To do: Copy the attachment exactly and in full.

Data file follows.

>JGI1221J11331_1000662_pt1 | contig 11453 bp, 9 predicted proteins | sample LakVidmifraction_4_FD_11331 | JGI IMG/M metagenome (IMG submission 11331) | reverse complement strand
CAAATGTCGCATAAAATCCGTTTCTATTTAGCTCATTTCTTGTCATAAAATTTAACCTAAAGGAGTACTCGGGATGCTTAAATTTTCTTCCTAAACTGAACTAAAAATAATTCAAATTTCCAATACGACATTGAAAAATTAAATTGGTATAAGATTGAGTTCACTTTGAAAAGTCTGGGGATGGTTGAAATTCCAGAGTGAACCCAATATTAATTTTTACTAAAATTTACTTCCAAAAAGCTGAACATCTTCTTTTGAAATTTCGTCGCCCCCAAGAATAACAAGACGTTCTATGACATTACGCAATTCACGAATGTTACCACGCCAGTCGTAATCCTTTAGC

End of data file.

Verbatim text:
>JGI1221J11331_1000662_pt1 | contig 11453 bp, 9 predicted proteins | sample LakVidmifraction_4_FD_11331 | JGI IMG/M metagenome (IMG submission 11331) | reverse complement strand
CAAATGTCGCATAAAATCCGTTTCTATTTAGCTCATTTCTTGTCATAAAATTTAACCTAAAGGAGTACTCGGGATGCTTAAATTTTCTTCCTAAACTGAACTAAAAATAATTCAAATTTCCAATACGACATTGAAAAATTAAATTGGTATAAGATTGAGTTCACTTTGAAAAGTCTGGGGATGGTTGAAATTCCAGAGTGAACCCAATATTAATTTTTACTAAAATTTACTTCCAAAAAGCTGAACATCTTCTTTTGAAATTTCGTCGCCCCCAAGAATAACAAGACGTTCTATGACATTACGCAATTCACGAATGTTACCACGCCAGTCGTAATCCTTTAGC